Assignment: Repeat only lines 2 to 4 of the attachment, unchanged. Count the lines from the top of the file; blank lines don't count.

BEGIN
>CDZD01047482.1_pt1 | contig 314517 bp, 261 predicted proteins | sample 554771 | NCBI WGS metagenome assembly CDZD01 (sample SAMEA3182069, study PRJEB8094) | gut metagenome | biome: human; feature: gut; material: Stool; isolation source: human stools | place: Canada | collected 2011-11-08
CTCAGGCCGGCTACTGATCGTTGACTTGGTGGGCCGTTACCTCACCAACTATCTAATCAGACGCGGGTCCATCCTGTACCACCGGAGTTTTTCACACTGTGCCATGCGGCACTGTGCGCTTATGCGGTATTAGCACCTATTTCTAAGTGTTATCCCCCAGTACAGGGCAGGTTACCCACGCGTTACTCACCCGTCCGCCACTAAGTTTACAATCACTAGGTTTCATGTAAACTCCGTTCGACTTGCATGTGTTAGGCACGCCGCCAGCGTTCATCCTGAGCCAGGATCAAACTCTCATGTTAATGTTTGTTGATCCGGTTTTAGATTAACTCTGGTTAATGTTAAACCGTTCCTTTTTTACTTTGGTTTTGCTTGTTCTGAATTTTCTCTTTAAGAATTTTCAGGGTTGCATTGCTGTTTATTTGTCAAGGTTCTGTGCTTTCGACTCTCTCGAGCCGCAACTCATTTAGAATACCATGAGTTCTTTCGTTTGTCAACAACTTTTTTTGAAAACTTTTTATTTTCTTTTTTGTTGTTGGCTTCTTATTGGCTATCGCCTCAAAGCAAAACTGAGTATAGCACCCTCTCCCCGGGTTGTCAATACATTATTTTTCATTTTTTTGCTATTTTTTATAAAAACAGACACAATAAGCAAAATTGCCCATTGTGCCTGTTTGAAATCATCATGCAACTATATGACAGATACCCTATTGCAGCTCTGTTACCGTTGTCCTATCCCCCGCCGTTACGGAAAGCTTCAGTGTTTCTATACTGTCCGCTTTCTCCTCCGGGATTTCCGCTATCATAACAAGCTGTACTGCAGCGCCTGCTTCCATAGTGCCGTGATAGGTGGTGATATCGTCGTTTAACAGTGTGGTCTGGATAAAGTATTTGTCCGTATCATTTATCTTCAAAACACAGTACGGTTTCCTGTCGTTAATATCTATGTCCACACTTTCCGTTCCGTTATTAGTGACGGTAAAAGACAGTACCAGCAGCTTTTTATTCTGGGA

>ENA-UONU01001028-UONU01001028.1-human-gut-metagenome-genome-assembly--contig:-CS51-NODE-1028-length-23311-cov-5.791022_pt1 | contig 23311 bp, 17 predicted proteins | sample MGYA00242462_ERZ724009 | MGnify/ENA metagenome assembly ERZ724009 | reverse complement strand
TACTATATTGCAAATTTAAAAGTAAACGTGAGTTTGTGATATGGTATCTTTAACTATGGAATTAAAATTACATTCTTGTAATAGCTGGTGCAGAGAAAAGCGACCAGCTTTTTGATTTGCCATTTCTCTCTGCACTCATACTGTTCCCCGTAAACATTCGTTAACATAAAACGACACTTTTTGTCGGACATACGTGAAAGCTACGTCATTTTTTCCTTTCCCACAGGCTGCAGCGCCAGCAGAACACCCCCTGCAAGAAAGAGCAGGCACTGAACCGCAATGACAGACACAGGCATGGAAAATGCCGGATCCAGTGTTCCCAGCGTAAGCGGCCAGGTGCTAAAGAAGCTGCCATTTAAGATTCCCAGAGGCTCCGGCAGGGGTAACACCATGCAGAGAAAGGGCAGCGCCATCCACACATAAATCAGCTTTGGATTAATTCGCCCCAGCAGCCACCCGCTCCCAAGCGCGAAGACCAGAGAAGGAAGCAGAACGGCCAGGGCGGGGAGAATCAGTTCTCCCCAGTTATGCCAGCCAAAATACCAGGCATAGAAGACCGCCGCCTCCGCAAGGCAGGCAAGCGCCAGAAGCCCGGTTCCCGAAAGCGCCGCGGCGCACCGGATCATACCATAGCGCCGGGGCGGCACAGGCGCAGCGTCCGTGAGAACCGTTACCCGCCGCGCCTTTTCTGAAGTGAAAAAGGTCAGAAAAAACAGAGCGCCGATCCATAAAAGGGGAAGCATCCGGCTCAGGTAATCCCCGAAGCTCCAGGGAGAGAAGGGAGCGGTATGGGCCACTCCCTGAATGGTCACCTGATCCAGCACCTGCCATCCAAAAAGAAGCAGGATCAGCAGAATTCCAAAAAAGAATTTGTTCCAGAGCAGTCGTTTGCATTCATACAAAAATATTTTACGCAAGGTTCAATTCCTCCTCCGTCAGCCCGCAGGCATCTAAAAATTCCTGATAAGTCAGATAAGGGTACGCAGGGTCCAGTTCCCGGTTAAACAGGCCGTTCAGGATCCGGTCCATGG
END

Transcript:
CTCAGGCCGGCTACTGATCGTTGACTTGGTGGGCCGTTACCTCACCAACTATCTAATCAGACGCGGGTCCATCCTGTACCACCGGAGTTTTTCACACTGTGCCATGCGGCACTGTGCGCTTATGCGGTATTAGCACCTATTTCTAAGTGTTATCCCCCAGTACAGGGCAGGTTACCCACGCGTTACTCACCCGTCCGCCACTAAGTTTACAATCACTAGGTTTCATGTAAACTCCGTTCGACTTGCATGTGTTAGGCACGCCGCCAGCGTTCATCCTGAGCCAGGATCAAACTCTCATGTTAATGTTTGTTGATCCGGTTTTAGATTAACTCTGGTTAATGTTAAACCGTTCCTTTTTTACTTTGGTTTTGCTTGTTCTGAATTTTCTCTTTAAGAATTTTCAGGGTTGCATTGCTGTTTATTTGTCAAGGTTCTGTGCTTTCGACTCTCTCGAGCCGCAACTCATTTAGAATACCATGAGTTCTTTCGTTTGTCAACAACTTTTTTTGAAAACTTTTTATTTTCTTTTTTGTTGTTGGCTTCTTATTGGCTATCGCCTCAAAGCAAAACTGAGTATAGCACCCTCTCCCCGGGTTGTCAATACATTATTTTTCATTTTTTTGCTATTTTTTATAAAAACAGACACAATAAGCAAAATTGCCCATTGTGCCTGTTTGAAATCATCATGCAACTATATGACAGATACCCTATTGCAGCTCTGTTACCGTTGTCCTATCCCCCGCCGTTACGGAAAGCTTCAGTGTTTCTATACTGTCCGCTTTCTCCTCCGGGATTTCCGCTATCATAACAAGCTGTACTGCAGCGCCTGCTTCCATAGTGCCGTGATAGGTGGTGATATCGTCGTTTAACAGTGTGGTCTGGATAAAGTATTTGTCCGTATCATTTATCTTCAAAACACAGTACGGTTTCCTGTCGTTAATATCTATGTCCACACTTTCCGTTCCGTTATTAGTGACGGTAAAAGACAGTACCAGCAGCTTTTTATTCTGGGA

>ENA-UONU01001028-UONU01001028.1-human-gut-metagenome-genome-assembly--contig:-CS51-NODE-1028-length-23311-cov-5.791022_pt1 | contig 23311 bp, 17 predicted proteins | sample MGYA00242462_ERZ724009 | MGnify/ENA metagenome assembly ERZ724009 | reverse complement strand
TACTATATTGCAAATTTAAAAGTAAACGTGAGTTTGTGATATGGTATCTTTAACTATGGAATTAAAATTACATTCTTGTAATAGCTGGTGCAGAGAAAAGCGACCAGCTTTTTGATTTGCCATTTCTCTCTGCACTCATACTGTTCCCCGTAAACATTCGTTAACATAAAACGACACTTTTTGTCGGACATACGTGAAAGCTACGTCATTTTTTCCTTTCCCACAGGCTGCAGCGCCAGCAGAACACCCCCTGCAAGAAAGAGCAGGCACTGAACCGCAATGACAGACACAGGCATGGAAAATGCCGGATCCAGTGTTCCCAGCGTAAGCGGCCAGGTGCTAAAGAAGCTGCCATTTAAGATTCCCAGAGGCTCCGGCAGGGGTAACACCATGCAGAGAAAGGGCAGCGCCATCCACACATAAATCAGCTTTGGATTAATTCGCCCCAGCAGCCACCCGCTCCCAAGCGCGAAGACCAGAGAAGGAAGCAGAACGGCCAGGGCGGGGAGAATCAGTTCTCCCCAGTTATGCCAGCCAAAATACCAGGCATAGAAGACCGCCGCCTCCGCAAGGCAGGCAAGCGCCAGAAGCCCGGTTCCCGAAAGCGCCGCGGCGCACCGGATCATACCATAGCGCCGGGGCGGCACAGGCGCAGCGTCCGTGAGAACCGTTACCCGCCGCGCCTTTTCTGAAGTGAAAAAGGTCAGAAAAAACAGAGCGCCGATCCATAAAAGGGGAAGCATCCGGCTCAGGTAATCCCCGAAGCTCCAGGGAGAGAAGGGAGCGGTATGGGCCACTCCCTGAATGGTCACCTGATCCAGCACCTGCCATCCAAAAAGAAGCAGGATCAGCAGAATTCCAAAAAAGAATTTGTTCCAGAGCAGTCGTTTGCATTCATACAAAAATATTTTACGCAAGGTTCAATTCCTCCTCCGTCAGCCCGCAGGCATCTAAAAATTCCTGATAAGTCAGATAAGGGTACGCAGGGTCCAGTTCCCGGTTAAACAGGCCGTTCAGGATCCGGTCCATGG